3 Home Habits Help Youngsters Stay Slim
MEN'S HEALTH
Whole Grains, Bran May Fight Hypertension in Men
Exercise May Prevent Prostate Cancer: Study Shows
Sunlight May Help Protect Men From Kidney Cancer
MENTAL HEALTH
Music Soothes Anxiety as Well as Massage Does
Common Social Groups and Race, Seem to Help People Relate
Daily dose of beet juice promotes brain health in older adults
PAIN
Acupuncture, Real or Fake, Eases Back Pain
Tai Chi May Help Ease Fibromyalgia
Alleviating Rheumatoid Arthritis
PHYSICAL THERAPY
PREGNANCY
Placebo Acupuncture Tied to Higher IVF Pregnancies
Calcium Supplements Cut Blood Lead Levels During Pregnancy
Woman in America Are Delaying Motherhood, Study Says
SENIORS
As You Age, Better Health Means Better Sex
Memory Loss Help from Brain Supplement Prevagen
Protein Deposits May Show Up Before Memory Problems Occur, Study Says
SEXUAL HEALTH
SLEEP DISORDERS
Daylight Savings: Not a Bright Time for All
Exercising Throat Muscles May Relieve Sleep Apnea
Lose Weight, Sleep Apnea May Improve
WOMEN'S HEALTH
Most Women With Osteoporosis Unaware of Raised Fracture Risk
A Brisk Pace May Keep Stroke at Bay
Exercise During Pregnancy Keeps Newborn Size Normal
Add your Article

Smokeout '08: The Perfect Time to Quit

WEDNESDAY, Nov. 19 (HealthDay News) -- Everyone knows smoking is bad for you. Really bad.

But just last week, the U.S. Centers for Disease Control and Prevention said that the United States won't meet the Healthy People 2010 objective of reducing the adult smoking rate to 12 percent or less.

That means that continued high levels of smoking-related health problems, deaths and lost productivity will continue to plague the nation for years to come.

"It's an enormously important time to help people make that decision to try to quit," said Thomas J. Glynn, director of cancer science and trends at the American Cancer Society.

And there's no better time to make that effort than Thursday, the 33rd annual Great American Smokeout, when the cancer society will ask smokers to try and dump the habit.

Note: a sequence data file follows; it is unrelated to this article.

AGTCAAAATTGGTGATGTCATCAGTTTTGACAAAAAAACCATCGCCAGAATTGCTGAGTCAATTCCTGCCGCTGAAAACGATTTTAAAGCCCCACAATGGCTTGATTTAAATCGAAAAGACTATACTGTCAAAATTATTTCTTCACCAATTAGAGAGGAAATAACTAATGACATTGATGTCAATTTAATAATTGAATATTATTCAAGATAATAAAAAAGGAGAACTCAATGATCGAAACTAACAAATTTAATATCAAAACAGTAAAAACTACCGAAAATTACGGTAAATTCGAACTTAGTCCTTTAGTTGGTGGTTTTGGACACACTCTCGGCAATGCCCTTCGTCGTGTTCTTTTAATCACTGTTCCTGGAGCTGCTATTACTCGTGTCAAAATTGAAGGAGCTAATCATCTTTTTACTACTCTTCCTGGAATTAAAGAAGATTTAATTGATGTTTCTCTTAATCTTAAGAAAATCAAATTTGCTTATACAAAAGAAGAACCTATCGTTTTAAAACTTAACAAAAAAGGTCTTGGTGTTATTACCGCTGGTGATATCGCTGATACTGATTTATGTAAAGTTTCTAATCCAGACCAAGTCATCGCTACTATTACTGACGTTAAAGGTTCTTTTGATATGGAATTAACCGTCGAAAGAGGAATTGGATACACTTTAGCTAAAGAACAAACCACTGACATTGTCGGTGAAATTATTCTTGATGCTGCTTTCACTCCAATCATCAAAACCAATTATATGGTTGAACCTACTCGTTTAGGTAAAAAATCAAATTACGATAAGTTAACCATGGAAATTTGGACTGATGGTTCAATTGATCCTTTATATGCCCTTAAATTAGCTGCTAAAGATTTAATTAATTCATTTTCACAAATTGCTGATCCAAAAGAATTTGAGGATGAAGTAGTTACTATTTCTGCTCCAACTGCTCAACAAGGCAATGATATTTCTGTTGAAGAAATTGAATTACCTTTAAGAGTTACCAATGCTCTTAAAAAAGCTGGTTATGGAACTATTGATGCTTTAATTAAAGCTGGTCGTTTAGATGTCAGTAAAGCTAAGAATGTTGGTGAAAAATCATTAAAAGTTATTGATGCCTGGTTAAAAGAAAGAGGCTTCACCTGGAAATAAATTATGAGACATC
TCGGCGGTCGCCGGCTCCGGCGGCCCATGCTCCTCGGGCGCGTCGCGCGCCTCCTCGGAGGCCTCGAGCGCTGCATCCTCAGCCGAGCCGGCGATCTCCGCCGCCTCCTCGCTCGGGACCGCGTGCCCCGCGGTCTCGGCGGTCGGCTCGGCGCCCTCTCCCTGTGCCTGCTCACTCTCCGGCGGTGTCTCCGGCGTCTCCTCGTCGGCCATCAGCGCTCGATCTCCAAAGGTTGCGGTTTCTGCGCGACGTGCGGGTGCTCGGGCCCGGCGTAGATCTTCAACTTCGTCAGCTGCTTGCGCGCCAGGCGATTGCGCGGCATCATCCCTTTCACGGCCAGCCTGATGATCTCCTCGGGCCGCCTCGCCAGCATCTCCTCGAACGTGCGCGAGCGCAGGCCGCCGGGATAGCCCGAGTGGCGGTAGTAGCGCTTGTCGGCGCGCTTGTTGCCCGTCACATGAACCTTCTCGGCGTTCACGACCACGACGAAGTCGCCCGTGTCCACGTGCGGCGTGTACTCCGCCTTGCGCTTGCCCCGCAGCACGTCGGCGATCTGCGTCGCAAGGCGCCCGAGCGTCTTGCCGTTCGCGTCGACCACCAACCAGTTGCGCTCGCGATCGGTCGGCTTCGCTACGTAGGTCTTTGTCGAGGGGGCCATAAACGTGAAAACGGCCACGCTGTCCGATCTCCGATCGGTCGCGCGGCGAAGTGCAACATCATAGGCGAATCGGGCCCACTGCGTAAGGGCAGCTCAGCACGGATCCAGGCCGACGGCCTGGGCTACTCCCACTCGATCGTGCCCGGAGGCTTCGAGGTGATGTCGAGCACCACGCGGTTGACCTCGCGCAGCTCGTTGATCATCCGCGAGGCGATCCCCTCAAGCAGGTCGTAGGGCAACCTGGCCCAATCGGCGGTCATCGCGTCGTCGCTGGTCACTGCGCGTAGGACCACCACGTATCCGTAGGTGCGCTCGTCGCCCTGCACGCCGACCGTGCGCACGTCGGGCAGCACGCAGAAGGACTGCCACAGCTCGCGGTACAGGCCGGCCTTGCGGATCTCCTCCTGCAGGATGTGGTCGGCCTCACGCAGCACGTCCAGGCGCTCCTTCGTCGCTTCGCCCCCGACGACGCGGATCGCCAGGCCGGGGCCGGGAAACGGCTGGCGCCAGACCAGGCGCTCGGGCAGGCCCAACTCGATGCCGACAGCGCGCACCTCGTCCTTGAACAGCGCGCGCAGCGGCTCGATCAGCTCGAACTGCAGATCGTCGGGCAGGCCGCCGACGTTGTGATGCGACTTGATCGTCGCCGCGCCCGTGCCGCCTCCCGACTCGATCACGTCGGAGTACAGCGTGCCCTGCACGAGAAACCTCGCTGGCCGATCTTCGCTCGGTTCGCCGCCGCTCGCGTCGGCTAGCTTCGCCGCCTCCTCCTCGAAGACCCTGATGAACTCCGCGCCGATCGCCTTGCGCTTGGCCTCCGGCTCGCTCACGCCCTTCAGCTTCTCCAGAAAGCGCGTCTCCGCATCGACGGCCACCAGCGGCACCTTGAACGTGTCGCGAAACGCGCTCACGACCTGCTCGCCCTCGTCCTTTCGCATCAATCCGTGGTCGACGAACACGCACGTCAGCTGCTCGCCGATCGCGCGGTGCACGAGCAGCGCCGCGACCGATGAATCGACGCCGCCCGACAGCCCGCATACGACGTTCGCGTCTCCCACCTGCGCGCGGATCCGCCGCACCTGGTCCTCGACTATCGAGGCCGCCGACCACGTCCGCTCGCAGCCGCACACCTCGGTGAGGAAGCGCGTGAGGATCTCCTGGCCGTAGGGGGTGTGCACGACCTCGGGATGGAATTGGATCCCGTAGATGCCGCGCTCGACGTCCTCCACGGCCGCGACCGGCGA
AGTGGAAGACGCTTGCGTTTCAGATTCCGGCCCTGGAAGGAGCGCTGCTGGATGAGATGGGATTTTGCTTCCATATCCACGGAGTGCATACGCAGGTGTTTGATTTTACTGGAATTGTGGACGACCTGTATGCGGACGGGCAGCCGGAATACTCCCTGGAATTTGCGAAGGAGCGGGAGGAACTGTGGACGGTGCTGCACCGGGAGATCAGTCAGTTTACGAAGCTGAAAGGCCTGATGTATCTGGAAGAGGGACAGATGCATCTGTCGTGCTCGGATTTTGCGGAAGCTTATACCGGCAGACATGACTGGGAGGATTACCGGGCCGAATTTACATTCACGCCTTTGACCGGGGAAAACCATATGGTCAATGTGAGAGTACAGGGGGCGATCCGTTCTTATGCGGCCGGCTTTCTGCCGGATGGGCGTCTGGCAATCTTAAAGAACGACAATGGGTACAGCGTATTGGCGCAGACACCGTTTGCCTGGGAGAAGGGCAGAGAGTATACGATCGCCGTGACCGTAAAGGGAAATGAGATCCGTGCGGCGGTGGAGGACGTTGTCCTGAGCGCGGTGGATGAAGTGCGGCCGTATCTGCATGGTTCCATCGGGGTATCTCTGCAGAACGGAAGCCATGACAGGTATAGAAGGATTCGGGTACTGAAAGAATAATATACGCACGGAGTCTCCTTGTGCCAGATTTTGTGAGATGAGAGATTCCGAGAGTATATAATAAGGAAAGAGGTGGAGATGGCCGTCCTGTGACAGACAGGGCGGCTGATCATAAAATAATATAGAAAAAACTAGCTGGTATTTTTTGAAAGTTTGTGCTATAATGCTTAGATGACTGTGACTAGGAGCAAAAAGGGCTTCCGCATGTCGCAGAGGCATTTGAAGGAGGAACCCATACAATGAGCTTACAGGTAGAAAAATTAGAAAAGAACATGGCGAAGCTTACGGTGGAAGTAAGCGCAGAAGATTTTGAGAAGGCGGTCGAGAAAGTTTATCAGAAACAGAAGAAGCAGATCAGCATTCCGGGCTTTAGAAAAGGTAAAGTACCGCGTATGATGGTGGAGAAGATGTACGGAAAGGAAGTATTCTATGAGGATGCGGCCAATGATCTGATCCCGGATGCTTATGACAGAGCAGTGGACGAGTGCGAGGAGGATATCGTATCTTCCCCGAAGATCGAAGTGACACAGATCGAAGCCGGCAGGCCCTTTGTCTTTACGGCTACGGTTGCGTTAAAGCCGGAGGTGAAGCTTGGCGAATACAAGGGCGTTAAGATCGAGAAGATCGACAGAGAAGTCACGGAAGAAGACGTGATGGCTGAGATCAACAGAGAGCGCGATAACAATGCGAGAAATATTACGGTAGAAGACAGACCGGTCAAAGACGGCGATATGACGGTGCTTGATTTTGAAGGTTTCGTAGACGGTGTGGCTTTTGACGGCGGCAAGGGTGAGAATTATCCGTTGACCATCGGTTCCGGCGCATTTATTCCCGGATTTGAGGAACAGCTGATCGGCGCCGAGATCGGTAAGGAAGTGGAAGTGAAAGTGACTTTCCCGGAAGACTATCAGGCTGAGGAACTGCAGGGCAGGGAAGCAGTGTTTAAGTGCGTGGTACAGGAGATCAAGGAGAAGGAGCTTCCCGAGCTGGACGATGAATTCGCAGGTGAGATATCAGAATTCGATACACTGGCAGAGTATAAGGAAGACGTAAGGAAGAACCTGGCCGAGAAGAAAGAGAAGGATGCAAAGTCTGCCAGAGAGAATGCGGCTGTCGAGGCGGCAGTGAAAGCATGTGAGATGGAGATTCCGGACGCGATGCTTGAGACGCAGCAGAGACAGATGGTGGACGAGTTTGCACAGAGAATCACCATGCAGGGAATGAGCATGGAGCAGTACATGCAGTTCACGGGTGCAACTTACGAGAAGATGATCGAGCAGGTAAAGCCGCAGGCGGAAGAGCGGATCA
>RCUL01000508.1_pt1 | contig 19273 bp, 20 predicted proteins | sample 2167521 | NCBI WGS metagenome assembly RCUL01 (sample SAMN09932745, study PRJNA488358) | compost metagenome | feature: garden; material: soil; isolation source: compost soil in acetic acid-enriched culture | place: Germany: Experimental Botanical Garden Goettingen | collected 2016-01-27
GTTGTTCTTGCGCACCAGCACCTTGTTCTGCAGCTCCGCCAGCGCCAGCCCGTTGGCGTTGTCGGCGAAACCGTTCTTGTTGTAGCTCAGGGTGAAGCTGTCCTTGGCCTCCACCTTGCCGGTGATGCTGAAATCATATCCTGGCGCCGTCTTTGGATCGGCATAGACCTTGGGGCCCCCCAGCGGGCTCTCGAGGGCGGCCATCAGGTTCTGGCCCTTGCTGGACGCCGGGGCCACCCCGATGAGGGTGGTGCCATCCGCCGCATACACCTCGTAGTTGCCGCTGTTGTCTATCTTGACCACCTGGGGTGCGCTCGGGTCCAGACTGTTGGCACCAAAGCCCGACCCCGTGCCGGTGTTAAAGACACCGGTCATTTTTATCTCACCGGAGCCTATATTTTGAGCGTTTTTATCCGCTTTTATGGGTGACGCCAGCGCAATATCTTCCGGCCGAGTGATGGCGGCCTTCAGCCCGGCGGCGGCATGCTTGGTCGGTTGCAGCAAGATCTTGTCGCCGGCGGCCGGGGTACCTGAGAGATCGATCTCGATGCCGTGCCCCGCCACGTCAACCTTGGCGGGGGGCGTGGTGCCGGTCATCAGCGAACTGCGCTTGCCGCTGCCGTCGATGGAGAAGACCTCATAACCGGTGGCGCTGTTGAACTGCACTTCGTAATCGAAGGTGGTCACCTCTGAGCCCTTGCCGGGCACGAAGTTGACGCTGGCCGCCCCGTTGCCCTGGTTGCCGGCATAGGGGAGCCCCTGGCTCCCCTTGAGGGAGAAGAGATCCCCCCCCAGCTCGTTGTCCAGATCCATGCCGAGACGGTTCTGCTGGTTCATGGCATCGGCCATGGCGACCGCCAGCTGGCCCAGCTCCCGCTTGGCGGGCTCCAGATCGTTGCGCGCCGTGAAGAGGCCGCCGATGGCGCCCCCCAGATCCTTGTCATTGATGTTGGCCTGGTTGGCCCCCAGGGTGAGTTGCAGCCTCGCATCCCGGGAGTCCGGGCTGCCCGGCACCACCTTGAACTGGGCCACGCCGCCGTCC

In the past year, 40 percent of the 43.4 million Americans who smoke tried to quit for at least one day. The Great American Smokeout is designed to encourage people to make a long-term plan to quit for good.

"A journey of 1,000 miles begins with a single step, and your single step begins on the day of the Great American Smokeout," Glynn said. "But then you need to follow through to stay stopped. And if you fall down, get right back up again and try again."

Quitting smoking can be difficult, Glynn acknowledged. "I think people have to look at it as a process, and the Great American Smokeout is designed to help people begin that process," he said.

There are other timely reasons to quit smoking, Glynn said, including the current economic climate. "Ignoring the health benefits, it's a great way to save money. The average smoker spends about $1,500 on cigarettes alone, let alone the increased health-care costs they have and the time lost at work. If you are looking to save money, this is priority one," he said.

Smoking is the single largest preventable cause of disease and premature death in the United States. Each year, it causes 443,000 premature deaths, including 38,000 deaths among nonsmokers from secondhand smoke. Half the people who continue to smoke will die from smoking-related diseases, according to the American Cancer Society.